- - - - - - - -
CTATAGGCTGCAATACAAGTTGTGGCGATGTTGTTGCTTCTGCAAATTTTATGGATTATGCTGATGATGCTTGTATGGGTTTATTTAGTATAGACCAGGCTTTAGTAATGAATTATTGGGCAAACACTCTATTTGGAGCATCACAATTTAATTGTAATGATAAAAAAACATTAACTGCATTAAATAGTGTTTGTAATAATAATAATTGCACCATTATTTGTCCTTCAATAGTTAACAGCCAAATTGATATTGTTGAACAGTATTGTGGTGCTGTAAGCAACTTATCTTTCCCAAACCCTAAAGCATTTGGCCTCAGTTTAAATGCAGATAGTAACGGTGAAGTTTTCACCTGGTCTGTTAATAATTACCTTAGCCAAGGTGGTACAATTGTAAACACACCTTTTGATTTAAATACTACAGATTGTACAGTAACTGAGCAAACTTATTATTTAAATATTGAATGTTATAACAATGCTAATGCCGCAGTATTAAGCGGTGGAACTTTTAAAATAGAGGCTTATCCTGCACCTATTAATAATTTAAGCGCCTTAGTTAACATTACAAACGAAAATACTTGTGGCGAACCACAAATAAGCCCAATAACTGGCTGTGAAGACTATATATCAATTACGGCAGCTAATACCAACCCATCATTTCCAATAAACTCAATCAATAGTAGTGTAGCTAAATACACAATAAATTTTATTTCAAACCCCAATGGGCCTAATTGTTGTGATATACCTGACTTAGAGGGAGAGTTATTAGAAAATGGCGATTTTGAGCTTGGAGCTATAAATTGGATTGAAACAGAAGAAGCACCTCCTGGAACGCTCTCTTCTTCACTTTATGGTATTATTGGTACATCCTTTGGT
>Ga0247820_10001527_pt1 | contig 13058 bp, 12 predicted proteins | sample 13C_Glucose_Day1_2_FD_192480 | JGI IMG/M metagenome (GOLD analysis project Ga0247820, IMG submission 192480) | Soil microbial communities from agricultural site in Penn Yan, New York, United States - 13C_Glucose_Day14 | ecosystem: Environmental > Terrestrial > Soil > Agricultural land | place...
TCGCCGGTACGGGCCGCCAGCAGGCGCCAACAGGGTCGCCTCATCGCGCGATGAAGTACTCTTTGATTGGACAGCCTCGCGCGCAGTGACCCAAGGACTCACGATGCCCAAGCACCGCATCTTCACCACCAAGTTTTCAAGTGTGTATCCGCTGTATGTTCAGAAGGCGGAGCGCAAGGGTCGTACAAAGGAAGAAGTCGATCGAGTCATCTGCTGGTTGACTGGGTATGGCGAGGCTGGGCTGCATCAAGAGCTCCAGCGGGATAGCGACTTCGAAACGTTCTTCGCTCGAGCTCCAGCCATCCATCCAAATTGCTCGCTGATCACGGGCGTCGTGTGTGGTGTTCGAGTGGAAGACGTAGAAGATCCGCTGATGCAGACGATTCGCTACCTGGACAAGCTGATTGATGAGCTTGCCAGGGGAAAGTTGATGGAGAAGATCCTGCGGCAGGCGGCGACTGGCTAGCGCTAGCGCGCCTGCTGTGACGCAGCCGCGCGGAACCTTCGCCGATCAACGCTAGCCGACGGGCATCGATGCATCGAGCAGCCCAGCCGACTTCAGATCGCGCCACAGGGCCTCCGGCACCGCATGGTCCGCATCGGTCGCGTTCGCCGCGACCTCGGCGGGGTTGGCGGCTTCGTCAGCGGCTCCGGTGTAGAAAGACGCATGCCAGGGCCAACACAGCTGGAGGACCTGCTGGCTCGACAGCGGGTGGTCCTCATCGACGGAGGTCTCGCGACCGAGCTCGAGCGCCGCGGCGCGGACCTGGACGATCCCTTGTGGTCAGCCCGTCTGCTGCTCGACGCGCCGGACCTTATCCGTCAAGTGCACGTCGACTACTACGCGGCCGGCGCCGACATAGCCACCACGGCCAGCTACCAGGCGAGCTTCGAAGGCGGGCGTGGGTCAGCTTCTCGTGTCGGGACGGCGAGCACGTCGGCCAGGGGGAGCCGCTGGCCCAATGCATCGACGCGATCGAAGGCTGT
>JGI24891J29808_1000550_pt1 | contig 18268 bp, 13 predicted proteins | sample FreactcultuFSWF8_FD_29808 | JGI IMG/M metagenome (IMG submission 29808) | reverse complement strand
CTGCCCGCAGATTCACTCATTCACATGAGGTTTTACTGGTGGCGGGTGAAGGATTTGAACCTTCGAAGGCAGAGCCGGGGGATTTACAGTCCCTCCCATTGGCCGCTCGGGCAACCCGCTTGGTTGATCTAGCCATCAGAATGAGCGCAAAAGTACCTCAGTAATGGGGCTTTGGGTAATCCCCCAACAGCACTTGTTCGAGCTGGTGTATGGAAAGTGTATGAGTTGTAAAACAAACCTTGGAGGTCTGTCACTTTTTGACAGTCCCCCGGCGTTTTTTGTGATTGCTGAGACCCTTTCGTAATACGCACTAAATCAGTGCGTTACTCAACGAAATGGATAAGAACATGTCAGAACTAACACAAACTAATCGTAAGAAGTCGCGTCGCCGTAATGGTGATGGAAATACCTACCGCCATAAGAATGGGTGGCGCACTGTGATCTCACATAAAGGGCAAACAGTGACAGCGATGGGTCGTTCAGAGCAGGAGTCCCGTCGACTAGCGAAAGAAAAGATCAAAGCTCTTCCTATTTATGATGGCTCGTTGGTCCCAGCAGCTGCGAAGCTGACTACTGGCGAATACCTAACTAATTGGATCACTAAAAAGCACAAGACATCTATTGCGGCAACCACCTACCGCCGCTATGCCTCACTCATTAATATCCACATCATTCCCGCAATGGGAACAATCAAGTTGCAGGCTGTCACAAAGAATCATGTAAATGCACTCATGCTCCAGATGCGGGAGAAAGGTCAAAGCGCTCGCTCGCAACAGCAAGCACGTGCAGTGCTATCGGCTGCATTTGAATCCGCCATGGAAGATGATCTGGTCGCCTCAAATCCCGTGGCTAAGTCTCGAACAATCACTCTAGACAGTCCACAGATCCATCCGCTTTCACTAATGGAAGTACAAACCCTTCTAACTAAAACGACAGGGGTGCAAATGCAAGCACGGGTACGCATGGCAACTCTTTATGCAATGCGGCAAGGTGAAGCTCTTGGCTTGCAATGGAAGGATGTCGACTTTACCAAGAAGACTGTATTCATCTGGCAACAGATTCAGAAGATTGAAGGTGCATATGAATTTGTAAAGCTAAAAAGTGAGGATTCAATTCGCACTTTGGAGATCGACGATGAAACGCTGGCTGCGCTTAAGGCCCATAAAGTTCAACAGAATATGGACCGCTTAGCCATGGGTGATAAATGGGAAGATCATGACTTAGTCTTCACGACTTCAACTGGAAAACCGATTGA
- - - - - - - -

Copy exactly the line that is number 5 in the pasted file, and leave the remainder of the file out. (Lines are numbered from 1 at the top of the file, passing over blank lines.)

CTGCCCGCAGATTCACTCATTCACATGAGGTTTTACTGGTGGCGGGTGAAGGATTTGAACCTTCGAAGGCAGAGCCGGGGGATTTACAGTCCCTCCCATTGGCCGCTCGGGCAACCCGCTTGGTTGATCTAGCCATCAGAATGAGCGCAAAAGTACCTCAGTAATGGGGCTTTGGGTAATCCCCCAACAGCACTTGTTCGAGCTGGTGTATGGAAAGTGTATGAGTTGTAAAACAAACCTTGGAGGTCTGTCACTTTTTGACAGTCCCCCGGCGTTTTTTGTGATTGCTGAGACCCTTTCGTAATACGCACTAAATCAGTGCGTTACTCAACGAAATGGATAAGAACATGTCAGAACTAACACAAACTAATCGTAAGAAGTCGCGTCGCCGTAATGGTGATGGAAATACCTACCGCCATAAGAATGGGTGGCGCACTGTGATCTCACATAAAGGGCAAACAGTGACAGCGATGGGTCGTTCAGAGCAGGAGTCCCGTCGACTAGCGAAAGAAAAGATCAAAGCTCTTCCTATTTATGATGGCTCGTTGGTCCCAGCAGCTGCGAAGCTGACTACTGGCGAATACCTAACTAATTGGATCACTAAAAAGCACAAGACATCTATTGCGGCAACCACCTACCGCCGCTATGCCTCACTCATTAATATCCACATCATTCCCGCAATGGGAACAATCAAGTTGCAGGCTGTCACAAAGAATCATGTAAATGCACTCATGCTCCAGATGCGGGAGAAAGGTCAAAGCGCTCGCTCGCAACAGCAAGCACGTGCAGTGCTATCGGCTGCATTTGAATCCGCCATGGAAGATGATCTGGTCGCCTCAAATCCCGTGGCTAAGTCTCGAACAATCACTCTAGACAGTCCACAGATCCATCCGCTTTCACTAATGGAAGTACAAACCCTTCTAACTAAAACGACAGGGGTGCAAATGCAAGCACGGGTACGCATGGCAACTCTTTATGCAATGCGGCAAGGTGAAGCTCTTGGCTTGCAATGGAAGGATGTCGACTTTACCAAGAAGACTGTATTCATCTGGCAACAGATTCAGAAGATTGAAGGTGCATATGAATTTGTAAAGCTAAAAAGTGAGGATTCAATTCGCACTTTGGAGATCGACGATGAAACGCTGGCTGCGCTTAAGGCCCATAAAGTTCAACAGAATATGGACCGCTTAGCCATGGGTGATAAATGGGAAGATCATGACTTAGTCTTCACGACTTCAACTGGAAAACCGATTGA